Ecology is the study of relationships of organisms, their environment and with each other. At the end of the course you will be confident in surveying and identifying species and their habitats as well as understanding conservation and management.
This is an inspirational field-based practical programme situated on the Newquay campus, adjacent to Newquay Zoo. The programme provides you with the academic and work-based skills needed to go forward with a career in ecological and environmentally related subjects.
If you are interested in wildlife and nature conservation, this programme will teach you about observing, surveying, monitoring and the management of species. This will include knowledge of Geographical Information Systems (GIS), as well as other relevant field and research skills needed for work within industry and research. During the programme you will be given opportunities to travel, either as part of the FdSc Conservation & Ecology or as a member of Cornwall College Newquay, including some international destinations such as an optional residential field trip to Borneo or South Africa.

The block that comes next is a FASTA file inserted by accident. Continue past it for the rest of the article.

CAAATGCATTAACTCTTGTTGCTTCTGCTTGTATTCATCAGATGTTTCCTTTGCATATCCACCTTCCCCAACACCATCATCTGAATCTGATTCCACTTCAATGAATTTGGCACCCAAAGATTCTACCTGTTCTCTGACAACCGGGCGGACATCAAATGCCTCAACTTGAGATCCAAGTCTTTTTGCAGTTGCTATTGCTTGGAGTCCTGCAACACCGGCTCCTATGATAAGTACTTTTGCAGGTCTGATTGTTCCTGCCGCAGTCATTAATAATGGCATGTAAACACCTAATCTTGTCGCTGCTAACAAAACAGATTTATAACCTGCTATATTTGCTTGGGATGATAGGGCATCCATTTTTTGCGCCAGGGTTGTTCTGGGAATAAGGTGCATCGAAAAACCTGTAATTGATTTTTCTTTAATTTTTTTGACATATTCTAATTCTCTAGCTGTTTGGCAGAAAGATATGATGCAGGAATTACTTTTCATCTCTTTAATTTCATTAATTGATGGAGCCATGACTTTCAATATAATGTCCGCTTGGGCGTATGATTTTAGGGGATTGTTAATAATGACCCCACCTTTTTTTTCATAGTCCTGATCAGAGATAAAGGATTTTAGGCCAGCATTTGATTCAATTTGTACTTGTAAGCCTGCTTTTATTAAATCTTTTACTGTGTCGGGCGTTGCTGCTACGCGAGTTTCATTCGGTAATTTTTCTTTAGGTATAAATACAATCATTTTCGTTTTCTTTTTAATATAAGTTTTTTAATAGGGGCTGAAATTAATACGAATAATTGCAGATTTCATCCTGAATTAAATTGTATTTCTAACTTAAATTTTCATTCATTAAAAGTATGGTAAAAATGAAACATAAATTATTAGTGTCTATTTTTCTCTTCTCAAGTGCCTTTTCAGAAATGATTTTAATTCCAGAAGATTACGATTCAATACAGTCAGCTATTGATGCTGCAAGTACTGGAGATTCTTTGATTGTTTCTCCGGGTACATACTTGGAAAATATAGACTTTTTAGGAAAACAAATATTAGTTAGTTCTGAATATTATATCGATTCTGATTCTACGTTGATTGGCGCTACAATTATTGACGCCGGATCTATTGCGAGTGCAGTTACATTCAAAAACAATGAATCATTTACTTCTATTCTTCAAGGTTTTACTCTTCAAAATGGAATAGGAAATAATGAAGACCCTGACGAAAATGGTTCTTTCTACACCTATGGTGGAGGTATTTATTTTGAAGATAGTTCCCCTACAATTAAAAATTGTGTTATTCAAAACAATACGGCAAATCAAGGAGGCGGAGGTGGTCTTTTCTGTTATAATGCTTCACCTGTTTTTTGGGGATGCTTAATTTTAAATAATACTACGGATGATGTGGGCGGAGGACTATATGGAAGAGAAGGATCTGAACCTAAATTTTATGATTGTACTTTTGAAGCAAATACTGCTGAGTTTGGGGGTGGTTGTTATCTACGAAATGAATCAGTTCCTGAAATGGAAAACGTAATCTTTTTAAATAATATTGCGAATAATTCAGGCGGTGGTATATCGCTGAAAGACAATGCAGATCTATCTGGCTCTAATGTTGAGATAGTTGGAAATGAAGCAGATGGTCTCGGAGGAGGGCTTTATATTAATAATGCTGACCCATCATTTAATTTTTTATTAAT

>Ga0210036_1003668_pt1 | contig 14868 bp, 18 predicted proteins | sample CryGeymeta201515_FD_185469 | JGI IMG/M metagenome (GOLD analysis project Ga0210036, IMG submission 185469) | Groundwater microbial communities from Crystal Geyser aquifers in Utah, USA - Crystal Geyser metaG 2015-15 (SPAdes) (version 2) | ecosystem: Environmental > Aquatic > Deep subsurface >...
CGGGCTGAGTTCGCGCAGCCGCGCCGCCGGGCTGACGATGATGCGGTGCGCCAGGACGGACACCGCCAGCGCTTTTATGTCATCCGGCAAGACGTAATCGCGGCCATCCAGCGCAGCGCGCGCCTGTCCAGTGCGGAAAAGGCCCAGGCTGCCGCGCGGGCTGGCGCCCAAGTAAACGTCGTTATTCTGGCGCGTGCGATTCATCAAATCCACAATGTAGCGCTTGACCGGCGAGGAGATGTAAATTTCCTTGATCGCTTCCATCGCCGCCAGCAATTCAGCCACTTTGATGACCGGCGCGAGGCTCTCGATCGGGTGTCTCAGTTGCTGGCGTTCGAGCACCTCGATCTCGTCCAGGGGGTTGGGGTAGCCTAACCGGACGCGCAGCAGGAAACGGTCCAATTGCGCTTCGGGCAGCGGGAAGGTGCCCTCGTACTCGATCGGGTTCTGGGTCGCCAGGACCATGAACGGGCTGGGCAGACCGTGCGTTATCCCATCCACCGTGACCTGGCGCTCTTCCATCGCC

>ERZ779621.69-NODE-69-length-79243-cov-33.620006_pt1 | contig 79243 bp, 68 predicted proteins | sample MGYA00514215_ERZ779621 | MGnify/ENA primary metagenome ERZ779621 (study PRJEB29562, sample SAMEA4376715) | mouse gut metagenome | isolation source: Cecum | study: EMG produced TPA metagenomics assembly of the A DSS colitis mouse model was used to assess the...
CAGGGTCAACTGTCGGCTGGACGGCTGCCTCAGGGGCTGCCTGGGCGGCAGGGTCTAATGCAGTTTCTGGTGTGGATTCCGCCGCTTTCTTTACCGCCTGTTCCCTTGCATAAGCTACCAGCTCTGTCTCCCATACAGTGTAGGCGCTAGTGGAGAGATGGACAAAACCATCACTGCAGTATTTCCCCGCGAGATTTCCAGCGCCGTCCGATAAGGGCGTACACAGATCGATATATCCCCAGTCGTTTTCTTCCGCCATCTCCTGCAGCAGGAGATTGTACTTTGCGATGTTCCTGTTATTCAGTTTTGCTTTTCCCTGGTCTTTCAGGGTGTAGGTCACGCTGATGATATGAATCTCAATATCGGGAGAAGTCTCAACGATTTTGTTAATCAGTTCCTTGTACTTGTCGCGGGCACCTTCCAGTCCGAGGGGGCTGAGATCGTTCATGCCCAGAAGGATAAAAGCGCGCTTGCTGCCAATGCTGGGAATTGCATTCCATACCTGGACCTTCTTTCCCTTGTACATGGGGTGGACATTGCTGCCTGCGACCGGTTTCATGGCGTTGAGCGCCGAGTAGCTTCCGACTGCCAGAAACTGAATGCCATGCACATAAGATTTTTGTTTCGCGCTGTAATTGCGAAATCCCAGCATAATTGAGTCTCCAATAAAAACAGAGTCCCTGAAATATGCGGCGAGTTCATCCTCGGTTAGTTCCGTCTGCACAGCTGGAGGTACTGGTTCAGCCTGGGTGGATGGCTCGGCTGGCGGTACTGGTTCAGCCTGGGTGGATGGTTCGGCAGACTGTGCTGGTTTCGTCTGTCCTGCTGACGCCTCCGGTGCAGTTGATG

At the end of the programme you will be equipped with the academic qualifications, personal qualities, vocational skills and techniques essential for a career in ecology or ecological consultancy. You will be assessed in a variety of ways such as practicals, seminar presentations, exams, in-class tests and problem-based learning exercises.
Work-related learning is a valuable part of the programme. You will gain experience of the type of work that you hope to do and an idea of the expectations of those who may employ you. You will also be encouraged to take part in industry placements as part of the learning experience.
Possible careers available with this qualification:
- Field Ecologist or Ecological Consultant